The dial design is a highlight of the watch. It looks good and is also legible. The textures and small skeletonized parts are attractive, and the indicators are all easy to see. It is very Linde Werdelin in design and feels like what a chronograph from them would feel like. Color variations and such on the dial are sure to come. You can see the applied luminant, and thankfully it is placed on all of the hands.

Attached to the watch is a tapered textile strap with portholes. It would look good with a rubber strap as well. I really do love most of Linde Werdelin's straps and they also benefit from being comfortable. While a boutique brand with only limited edition watches, no doubt Linde Werdelin timepieces are on the pricier side. I feel that the uniqueness is merited however if you can budget for it. Limited to 100 pieces per model, this steel version of the Linde Werdelin SpidoSeepd Chronograph watch is priced at 11,760 euros.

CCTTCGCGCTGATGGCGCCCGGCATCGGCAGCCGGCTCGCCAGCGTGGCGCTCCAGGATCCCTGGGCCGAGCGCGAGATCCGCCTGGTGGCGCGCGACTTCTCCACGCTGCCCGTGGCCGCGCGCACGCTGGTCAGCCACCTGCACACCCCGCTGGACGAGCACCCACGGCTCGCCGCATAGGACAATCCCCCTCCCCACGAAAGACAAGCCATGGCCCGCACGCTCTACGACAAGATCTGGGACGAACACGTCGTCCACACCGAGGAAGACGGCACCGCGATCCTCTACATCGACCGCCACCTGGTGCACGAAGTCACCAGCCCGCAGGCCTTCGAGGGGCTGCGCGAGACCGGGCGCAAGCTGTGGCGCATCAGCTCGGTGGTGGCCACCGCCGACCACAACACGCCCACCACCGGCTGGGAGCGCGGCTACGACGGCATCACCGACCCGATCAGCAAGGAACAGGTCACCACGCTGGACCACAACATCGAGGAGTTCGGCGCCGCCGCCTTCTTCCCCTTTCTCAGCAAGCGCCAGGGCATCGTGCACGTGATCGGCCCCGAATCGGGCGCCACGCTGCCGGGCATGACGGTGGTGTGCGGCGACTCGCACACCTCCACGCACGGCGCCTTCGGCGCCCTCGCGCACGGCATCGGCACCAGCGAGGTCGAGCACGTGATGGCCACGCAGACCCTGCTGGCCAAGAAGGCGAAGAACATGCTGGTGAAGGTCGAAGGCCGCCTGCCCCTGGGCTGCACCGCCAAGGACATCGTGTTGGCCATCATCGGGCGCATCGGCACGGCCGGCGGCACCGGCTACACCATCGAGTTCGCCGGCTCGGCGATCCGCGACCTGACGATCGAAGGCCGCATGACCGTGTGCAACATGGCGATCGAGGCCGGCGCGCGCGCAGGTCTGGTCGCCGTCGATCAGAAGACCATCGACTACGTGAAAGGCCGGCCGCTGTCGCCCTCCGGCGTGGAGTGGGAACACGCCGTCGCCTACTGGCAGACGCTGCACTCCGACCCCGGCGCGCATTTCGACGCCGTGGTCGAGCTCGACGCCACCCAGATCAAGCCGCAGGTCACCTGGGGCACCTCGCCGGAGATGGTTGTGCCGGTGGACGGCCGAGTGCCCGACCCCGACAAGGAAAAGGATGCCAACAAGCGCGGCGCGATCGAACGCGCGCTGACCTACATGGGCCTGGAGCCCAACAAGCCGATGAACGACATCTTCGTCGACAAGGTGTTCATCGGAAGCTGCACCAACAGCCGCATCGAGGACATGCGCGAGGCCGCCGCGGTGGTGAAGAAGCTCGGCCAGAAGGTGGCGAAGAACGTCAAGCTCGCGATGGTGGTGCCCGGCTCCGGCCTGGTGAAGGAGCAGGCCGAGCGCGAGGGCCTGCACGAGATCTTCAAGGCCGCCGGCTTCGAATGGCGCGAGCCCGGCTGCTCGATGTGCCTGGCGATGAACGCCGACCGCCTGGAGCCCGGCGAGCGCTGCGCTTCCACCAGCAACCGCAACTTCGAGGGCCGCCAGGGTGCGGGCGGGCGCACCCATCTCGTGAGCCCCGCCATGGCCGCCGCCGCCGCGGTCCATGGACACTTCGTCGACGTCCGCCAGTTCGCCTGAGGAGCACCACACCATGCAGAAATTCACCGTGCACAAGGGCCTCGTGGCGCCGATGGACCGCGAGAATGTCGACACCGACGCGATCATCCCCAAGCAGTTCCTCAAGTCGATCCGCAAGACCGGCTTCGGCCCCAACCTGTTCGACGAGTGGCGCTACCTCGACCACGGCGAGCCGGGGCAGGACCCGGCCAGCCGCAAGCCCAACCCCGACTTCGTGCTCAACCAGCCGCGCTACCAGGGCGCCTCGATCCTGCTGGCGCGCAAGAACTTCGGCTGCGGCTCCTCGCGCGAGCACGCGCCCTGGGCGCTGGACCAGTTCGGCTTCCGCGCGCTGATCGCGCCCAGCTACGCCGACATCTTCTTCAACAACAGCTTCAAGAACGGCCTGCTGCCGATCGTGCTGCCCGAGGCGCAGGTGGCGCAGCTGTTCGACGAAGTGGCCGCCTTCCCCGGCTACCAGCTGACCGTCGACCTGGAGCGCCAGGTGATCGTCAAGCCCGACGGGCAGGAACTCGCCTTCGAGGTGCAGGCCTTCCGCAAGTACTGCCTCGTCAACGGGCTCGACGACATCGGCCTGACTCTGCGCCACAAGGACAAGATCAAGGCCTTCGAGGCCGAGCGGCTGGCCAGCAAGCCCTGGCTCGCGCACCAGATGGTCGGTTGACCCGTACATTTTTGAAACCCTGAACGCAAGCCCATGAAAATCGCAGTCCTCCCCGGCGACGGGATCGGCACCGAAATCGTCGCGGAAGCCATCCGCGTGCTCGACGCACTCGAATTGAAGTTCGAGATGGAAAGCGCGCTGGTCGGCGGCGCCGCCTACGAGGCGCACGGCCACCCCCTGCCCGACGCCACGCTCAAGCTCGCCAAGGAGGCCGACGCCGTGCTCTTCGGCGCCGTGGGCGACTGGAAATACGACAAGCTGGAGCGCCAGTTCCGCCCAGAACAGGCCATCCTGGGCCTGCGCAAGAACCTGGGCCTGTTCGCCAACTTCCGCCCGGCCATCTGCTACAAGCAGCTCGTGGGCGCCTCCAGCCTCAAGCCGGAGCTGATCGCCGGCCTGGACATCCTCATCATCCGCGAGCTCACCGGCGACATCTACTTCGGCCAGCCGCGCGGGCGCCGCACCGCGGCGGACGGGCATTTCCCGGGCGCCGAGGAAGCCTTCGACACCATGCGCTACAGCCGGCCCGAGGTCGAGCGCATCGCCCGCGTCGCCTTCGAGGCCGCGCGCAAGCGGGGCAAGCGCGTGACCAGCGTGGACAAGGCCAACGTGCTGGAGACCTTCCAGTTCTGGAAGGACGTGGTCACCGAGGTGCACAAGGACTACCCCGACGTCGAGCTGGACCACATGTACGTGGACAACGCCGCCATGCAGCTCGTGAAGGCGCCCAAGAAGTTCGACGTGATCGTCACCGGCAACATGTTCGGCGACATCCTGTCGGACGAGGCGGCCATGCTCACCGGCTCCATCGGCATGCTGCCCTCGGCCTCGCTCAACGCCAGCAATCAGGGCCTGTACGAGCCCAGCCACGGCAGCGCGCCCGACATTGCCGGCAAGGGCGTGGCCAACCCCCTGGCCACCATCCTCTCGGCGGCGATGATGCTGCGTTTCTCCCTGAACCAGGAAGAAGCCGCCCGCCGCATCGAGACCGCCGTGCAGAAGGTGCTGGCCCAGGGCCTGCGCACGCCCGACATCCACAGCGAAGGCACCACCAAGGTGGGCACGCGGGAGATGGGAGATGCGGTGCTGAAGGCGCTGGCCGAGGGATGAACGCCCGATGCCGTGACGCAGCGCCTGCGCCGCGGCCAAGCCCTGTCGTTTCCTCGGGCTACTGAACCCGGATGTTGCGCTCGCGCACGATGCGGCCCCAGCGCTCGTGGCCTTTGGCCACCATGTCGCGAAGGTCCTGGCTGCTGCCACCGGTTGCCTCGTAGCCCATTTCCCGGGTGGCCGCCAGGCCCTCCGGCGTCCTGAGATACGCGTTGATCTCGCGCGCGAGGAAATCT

• Kris C

    lol @ $15k. Can I just pay $20k and get it on a non-hideous strap made of something other than plastic. I mean, ‘textile’. Wait, never mind – I can buy a plain rubber strap from them for a totally reasonable $250.

    By how scratched up the bezel is, and the fraying of the ‘textile’, I can only assume this review unit has been getting whored out quite heavily. I certainly don’t wish them any ill will, and do think they have some really cool case designs, but it’s a shame they’ve drank the Swiss watch value proposition kool-aid. In London.

  • CG

    Parkerize certain case elements… Rub with linseed oil, let green tarnish then it might look like something.